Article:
Friday, February 20, 2004


I've talked about legislation, I've talked about property rights, but its clear that the most important factor in the whole foreshore and seabed debate is fear - in particular, fear that people won't be able to go to the beach. National have done their best to feed this fear, and engaged in what can only be described as a divisive campaign of scaremongering designed to win them votes. But having taken the time to actually look at the government's proposals, I don't actually see anything there for pakeha to be afraid of.

Why not? Because nothing like an ordinary everyday title, of the sort you might have over a house and with the right to exclude others, is being talked about here. Instead, its all about "customary title" and "customary rights". What do those terms mean? Well, here's what I could cull from the last few days Parliamentary questions:

Customary title is simply a recognition of an ancestral connection; "this tribe used to live around here". It grants no management rights. It cannot be sold. The only significant effect is to recognise the relationship - local authorities have been required to consult Maori ever since National passed the RMA; now they'll know which ones to consult with (at least when it comes to the foreshore).

From the Pakeha point of view, this affects nothing. It does not privilege the opinions of Maori in any way, and it does not stop you from going to the beach. So what is there to be afraid of?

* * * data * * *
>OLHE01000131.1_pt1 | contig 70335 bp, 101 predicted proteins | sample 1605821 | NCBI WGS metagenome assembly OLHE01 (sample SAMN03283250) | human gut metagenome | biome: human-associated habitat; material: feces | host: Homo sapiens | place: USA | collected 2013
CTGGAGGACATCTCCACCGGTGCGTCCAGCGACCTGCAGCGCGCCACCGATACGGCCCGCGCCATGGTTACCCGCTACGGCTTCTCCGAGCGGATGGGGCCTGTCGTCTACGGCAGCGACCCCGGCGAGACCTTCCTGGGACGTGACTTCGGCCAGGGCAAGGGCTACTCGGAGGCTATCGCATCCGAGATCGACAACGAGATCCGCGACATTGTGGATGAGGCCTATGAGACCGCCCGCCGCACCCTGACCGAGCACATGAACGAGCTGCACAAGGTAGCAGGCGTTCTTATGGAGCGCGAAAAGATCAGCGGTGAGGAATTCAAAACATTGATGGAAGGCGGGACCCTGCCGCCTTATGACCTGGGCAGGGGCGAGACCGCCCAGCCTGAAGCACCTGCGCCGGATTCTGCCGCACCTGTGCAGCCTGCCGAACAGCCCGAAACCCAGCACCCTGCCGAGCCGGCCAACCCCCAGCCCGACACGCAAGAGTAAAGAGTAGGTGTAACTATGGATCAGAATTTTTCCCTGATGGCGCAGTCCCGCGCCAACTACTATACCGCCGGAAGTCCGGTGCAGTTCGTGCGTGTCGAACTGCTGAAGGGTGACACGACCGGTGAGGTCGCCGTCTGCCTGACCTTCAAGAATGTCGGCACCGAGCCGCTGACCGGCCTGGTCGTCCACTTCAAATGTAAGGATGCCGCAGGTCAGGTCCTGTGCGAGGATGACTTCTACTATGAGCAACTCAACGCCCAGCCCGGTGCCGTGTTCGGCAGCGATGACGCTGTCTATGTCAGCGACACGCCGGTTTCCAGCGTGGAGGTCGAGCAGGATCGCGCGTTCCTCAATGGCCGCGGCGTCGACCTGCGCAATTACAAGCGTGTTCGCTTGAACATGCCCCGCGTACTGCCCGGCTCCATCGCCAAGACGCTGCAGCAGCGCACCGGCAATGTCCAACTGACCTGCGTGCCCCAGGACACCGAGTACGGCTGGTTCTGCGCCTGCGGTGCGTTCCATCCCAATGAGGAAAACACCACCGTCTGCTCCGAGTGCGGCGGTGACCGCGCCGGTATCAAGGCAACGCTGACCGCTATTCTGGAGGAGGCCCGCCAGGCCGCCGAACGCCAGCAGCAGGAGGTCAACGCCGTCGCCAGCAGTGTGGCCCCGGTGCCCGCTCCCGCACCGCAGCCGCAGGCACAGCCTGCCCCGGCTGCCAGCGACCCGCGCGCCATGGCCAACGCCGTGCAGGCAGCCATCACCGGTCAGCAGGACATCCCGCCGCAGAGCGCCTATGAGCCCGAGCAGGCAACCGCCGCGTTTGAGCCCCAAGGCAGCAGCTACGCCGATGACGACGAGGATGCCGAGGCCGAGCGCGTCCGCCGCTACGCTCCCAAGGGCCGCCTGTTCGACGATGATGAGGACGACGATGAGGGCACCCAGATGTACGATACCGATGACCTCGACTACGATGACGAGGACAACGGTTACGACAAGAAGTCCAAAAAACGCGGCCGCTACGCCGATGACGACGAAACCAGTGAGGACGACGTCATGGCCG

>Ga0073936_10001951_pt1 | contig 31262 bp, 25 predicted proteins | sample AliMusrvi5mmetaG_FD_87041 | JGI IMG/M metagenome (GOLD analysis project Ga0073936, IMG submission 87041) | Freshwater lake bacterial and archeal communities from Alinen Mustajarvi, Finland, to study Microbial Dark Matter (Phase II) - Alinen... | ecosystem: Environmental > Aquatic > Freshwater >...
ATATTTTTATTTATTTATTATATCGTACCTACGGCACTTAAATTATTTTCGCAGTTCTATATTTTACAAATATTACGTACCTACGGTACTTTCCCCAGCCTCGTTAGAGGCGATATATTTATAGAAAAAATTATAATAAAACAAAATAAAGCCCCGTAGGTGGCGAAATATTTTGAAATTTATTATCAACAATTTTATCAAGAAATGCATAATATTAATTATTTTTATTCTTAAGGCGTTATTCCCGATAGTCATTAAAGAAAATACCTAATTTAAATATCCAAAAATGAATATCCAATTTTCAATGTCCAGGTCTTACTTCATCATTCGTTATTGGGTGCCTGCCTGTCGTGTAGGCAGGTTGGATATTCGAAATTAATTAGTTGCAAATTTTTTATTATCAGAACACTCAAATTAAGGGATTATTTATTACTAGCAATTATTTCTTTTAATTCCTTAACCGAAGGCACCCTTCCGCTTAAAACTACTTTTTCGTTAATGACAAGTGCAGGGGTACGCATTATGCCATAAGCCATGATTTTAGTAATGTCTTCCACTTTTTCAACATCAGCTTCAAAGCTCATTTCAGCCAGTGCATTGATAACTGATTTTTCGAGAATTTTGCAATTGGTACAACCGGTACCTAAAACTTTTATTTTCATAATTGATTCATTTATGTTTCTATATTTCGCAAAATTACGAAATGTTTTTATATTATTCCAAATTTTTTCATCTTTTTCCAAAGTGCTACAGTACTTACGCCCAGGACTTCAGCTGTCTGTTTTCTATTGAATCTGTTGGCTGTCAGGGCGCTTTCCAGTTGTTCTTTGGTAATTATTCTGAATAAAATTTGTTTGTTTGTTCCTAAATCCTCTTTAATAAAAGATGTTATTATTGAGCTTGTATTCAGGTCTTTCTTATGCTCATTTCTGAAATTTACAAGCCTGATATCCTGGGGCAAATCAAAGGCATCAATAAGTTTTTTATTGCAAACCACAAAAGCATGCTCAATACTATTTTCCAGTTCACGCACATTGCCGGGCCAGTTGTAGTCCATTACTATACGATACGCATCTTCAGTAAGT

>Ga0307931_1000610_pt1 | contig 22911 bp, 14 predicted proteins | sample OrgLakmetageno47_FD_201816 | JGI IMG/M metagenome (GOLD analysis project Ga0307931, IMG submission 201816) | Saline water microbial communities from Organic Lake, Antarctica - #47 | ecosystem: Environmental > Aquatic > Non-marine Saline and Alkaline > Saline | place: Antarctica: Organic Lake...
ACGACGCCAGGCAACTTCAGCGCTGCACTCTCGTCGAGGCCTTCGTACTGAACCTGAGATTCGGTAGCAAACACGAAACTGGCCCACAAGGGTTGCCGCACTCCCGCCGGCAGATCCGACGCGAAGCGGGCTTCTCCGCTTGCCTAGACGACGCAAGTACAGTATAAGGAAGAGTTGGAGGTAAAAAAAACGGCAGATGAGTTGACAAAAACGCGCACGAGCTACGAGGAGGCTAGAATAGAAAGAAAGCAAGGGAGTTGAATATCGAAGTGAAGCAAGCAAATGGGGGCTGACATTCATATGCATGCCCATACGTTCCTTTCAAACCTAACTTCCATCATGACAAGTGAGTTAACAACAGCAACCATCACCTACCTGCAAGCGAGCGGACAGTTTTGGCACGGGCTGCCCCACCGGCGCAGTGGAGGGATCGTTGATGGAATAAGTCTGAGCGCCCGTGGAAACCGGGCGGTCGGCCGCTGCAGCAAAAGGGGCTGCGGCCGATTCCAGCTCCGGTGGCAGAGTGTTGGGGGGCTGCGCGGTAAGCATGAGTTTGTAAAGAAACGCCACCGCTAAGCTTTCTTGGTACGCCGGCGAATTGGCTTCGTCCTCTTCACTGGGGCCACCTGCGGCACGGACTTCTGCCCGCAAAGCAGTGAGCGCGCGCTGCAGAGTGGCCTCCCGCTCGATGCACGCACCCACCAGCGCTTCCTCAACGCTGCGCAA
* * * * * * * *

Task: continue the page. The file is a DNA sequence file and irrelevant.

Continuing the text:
Customary rights are usage rights, granting the right to do a specific thing in a specific place. Yes, they grant "real power" - specifically a power to veto competing uses which interfere with the right; that veto will not be universal, and there will be no power over activities which do not interfere with the usage the right protects. They can not be sold. And from the sound of it, they will not be widespread (the government seems to be following the Court of Appeal in suggesting that the barriers to proving a customary right are quite high).

Exactly what this means depends very much on what usages are recognised - but so far the talk is of things like launching waka and gathering hangi stones. I don't see how either of these examples is going to impact the average recreational user. So what is there to be afraid of?

(For people who don't understand the veto power, I think the best example is of a shared driveway. All users have a right of access up it. No user can build a wall across it and forbid access to the others; if they want to, you get to say "no".)

So, nothing is going to stop us from going to the beach. So why all the fear?